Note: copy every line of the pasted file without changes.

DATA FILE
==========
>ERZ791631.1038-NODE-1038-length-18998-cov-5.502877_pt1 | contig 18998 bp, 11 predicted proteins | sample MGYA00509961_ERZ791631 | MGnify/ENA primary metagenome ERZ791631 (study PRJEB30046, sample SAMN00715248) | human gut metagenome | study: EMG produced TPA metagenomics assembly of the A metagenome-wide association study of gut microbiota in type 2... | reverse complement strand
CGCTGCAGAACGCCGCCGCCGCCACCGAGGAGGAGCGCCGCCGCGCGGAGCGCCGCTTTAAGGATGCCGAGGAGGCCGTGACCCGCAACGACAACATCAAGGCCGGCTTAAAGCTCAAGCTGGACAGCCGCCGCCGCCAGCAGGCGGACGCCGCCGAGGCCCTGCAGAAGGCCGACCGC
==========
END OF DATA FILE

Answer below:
>ERZ791631.1038-NODE-1038-length-18998-cov-5.502877_pt1 | contig 18998 bp, 11 predicted proteins | sample MGYA00509961_ERZ791631 | MGnify/ENA primary metagenome ERZ791631 (study PRJEB30046, sample SAMN00715248) | human gut metagenome | study: EMG produced TPA metagenomics assembly of the A metagenome-wide association study of gut microbiota in type 2... | reverse complement strand
CGCTGCAGAACGCCGCCGCCGCCACCGAGGAGGAGCGCCGCCGCGCGGAGCGCCGCTTTAAGGATGCCGAGGAGGCCGTGACCCGCAACGACAACATCAAGGCCGGCTTAAAGCTCAAGCTGGACAGCCGCCGCCGCCAGCAGGCGGACGCCGCCGAGGCCCTGCAGAAGGCCGACCGC